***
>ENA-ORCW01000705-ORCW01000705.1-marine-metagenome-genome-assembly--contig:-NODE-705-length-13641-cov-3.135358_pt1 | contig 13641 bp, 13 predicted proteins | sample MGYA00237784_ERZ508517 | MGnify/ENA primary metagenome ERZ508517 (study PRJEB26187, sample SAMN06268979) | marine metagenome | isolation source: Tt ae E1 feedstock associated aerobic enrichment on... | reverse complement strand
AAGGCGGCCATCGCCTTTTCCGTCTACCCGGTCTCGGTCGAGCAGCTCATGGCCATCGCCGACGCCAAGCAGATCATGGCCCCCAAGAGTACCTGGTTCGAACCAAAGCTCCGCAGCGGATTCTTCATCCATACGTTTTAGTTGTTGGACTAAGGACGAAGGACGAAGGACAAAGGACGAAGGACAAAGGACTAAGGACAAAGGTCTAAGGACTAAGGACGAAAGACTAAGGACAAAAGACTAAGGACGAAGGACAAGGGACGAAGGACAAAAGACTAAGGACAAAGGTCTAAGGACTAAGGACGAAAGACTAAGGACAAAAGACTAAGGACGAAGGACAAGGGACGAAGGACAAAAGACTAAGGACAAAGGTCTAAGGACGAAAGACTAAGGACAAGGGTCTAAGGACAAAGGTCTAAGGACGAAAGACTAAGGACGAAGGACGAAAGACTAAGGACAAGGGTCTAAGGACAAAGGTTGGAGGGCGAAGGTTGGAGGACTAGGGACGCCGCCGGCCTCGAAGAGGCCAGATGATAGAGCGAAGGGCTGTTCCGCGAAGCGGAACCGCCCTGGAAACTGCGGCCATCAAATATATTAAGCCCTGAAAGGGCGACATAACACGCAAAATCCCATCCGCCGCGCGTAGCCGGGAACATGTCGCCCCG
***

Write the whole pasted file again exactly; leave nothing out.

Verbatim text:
>ENA-ORCW01000705-ORCW01000705.1-marine-metagenome-genome-assembly--contig:-NODE-705-length-13641-cov-3.135358_pt1 | contig 13641 bp, 13 predicted proteins | sample MGYA00237784_ERZ508517 | MGnify/ENA primary metagenome ERZ508517 (study PRJEB26187, sample SAMN06268979) | marine metagenome | isolation source: Tt ae E1 feedstock associated aerobic enrichment on... | reverse complement strand
AAGGCGGCCATCGCCTTTTCCGTCTACCCGGTCTCGGTCGAGCAGCTCATGGCCATCGCCGACGCCAAGCAGATCATGGCCCCCAAGAGTACCTGGTTCGAACCAAAGCTCCGCAGCGGATTCTTCATCCATACGTTTTAGTTGTTGGACTAAGGACGAAGGACGAAGGACAAAGGACGAAGGACAAAGGACTAAGGACAAAGGTCTAAGGACTAAGGACGAAAGACTAAGGACAAAAGACTAAGGACGAAGGACAAGGGACGAAGGACAAAAGACTAAGGACAAAGGTCTAAGGACTAAGGACGAAAGACTAAGGACAAAAGACTAAGGACGAAGGACAAGGGACGAAGGACAAAAGACTAAGGACAAAGGTCTAAGGACGAAAGACTAAGGACAAGGGTCTAAGGACAAAGGTCTAAGGACGAAAGACTAAGGACGAAGGACGAAAGACTAAGGACAAGGGTCTAAGGACAAAGGTTGGAGGGCGAAGGTTGGAGGACTAGGGACGCCGCCGGCCTCGAAGAGGCCAGATGATAGAGCGAAGGGCTGTTCCGCGAAGCGGAACCGCCCTGGAAACTGCGGCCATCAAATATATTAAGCCCTGAAAGGGCGACATAACACGCAAAATCCCATCCGCCGCGCGTAGCCGGGAACATGTCGCCCCG